|System: X360 (XBLA)||Review Rating Legend|
|Dev: Tozai Games / SouthEnd Interactive||1.0 - 1.9 = Avoid||4.0 - 4.4 = Great|
|Pub: Microsoft||2.0 - 2.4 = Poor||4.5 - 4.9 = Must Buy|
|Release: Feb. 4, 2009||2.5 - 2.9 = Average||5.0 = The Best|
|Players: 1-2||3.0 - 3.4 = Fair|
|ESRB Rating: Everyone||3.5 - 3.9 = Good|
Instead, they only provided one mode besides classic: infinite, or unlimited lives. This completely removes every incentive not to die, draining every sense of fun and tension. It kills the core challenge of the game, that of figuring out the "right" path by which to navigate the levels. Given how hard these stages are, it usually feels like you're just watching yourself die until the level runs out. Essentially, you can choose between smashing your controller to pieces and having your eyes glaze over as life number 22 goes by. Neither is what modern gamers are looking for.
To be fair, there are a few new features that mitigate the difficulty a little. Once you clear all the stages, even if you do it with infinite lives, you can start on whatever level you want. This lets you learn the later stages without playing through the early ones first every time. There's also a checkpoint system, so a "game over" screen doesn't mean you have to start from the very beginning. There's also a two-player co-op mode with a revive system, available both locally and online.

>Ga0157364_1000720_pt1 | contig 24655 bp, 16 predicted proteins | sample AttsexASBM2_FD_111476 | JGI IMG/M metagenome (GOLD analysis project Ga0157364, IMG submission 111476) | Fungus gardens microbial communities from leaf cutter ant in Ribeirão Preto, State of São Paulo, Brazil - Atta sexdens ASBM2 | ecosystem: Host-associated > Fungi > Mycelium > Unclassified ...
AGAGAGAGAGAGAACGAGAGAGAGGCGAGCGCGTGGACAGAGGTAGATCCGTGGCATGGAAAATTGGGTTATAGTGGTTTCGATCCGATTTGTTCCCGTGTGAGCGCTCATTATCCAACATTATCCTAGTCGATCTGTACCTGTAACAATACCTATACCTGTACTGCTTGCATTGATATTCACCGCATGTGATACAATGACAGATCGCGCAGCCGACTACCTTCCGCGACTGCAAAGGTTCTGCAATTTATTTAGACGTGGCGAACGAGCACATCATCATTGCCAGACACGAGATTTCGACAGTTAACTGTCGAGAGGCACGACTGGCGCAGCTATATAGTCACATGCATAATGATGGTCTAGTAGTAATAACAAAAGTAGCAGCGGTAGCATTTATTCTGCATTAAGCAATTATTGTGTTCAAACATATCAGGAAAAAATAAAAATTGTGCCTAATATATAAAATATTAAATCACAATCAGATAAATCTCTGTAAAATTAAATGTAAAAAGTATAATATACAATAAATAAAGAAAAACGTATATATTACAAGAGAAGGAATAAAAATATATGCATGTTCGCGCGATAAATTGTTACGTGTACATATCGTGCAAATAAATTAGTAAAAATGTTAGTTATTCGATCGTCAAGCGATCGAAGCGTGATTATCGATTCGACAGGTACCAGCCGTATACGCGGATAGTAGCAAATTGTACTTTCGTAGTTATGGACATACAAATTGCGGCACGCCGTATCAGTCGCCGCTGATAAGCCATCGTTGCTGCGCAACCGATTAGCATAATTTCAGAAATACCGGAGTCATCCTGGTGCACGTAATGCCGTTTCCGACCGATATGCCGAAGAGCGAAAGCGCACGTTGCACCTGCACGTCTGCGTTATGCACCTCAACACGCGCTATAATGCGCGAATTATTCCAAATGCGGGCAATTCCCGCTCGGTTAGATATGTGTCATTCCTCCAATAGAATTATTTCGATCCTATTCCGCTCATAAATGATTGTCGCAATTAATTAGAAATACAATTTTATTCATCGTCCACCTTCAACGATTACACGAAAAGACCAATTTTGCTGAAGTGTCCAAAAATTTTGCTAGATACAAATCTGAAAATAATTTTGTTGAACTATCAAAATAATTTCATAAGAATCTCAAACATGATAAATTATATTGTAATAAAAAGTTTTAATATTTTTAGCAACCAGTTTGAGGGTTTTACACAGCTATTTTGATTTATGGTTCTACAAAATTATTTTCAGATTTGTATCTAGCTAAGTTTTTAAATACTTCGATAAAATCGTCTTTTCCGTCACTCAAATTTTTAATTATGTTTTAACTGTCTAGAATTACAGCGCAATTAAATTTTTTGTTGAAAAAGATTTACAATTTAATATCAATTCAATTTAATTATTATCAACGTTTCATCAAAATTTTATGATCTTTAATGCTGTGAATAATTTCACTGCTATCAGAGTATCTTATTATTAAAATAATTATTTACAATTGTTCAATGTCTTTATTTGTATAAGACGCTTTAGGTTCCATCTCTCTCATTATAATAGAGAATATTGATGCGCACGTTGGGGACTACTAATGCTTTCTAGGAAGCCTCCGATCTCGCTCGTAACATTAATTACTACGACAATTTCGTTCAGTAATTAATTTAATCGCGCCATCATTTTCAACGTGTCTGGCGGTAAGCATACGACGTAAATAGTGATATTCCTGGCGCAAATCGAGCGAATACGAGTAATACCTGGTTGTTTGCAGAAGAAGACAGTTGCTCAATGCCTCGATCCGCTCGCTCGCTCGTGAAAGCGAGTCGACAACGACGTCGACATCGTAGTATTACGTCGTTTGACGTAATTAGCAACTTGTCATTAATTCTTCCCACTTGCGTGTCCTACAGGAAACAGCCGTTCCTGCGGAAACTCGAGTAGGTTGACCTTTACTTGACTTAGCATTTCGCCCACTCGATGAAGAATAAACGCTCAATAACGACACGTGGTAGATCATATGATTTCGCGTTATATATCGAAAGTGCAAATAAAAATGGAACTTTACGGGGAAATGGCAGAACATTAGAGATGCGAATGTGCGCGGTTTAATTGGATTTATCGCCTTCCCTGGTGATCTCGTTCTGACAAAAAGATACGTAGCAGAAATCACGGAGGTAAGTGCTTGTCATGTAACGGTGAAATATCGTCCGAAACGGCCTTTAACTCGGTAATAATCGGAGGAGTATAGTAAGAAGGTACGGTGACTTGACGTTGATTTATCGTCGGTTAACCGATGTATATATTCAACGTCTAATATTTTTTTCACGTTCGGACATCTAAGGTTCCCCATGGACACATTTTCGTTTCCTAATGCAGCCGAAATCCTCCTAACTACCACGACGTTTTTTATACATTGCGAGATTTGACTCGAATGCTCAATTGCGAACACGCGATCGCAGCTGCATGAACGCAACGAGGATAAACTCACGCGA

Finally, before hardcore R-Type fans start bursting blood vessels and sending us hate mail (if they haven't started already), it should be made clear that there is a certain genius to these games that's evident even in 2009. Where most game designers struggle to walk the line between challenge and frustration, R-Type's original teams sought to carve out one way to make it through hazard-packed levels, and to make pretty much any deviation from that path fatal. If one accepts this as a legitimate goal, the level design is superb: you can beat these games, but only if you memorize them and play them exactly the way you're supposed to.
R-Type Dimensions is an attempt to appeal to both retro gamers and newcomers. It's an unmitigated success when it comes to the former, and an unmitigated disaster for the latter. Anyone who wants the old games will get exactly what they're looking for, but those who want something that'll compete with modern shooters should stick to, well, modern shooters.
CCC Freelance Writer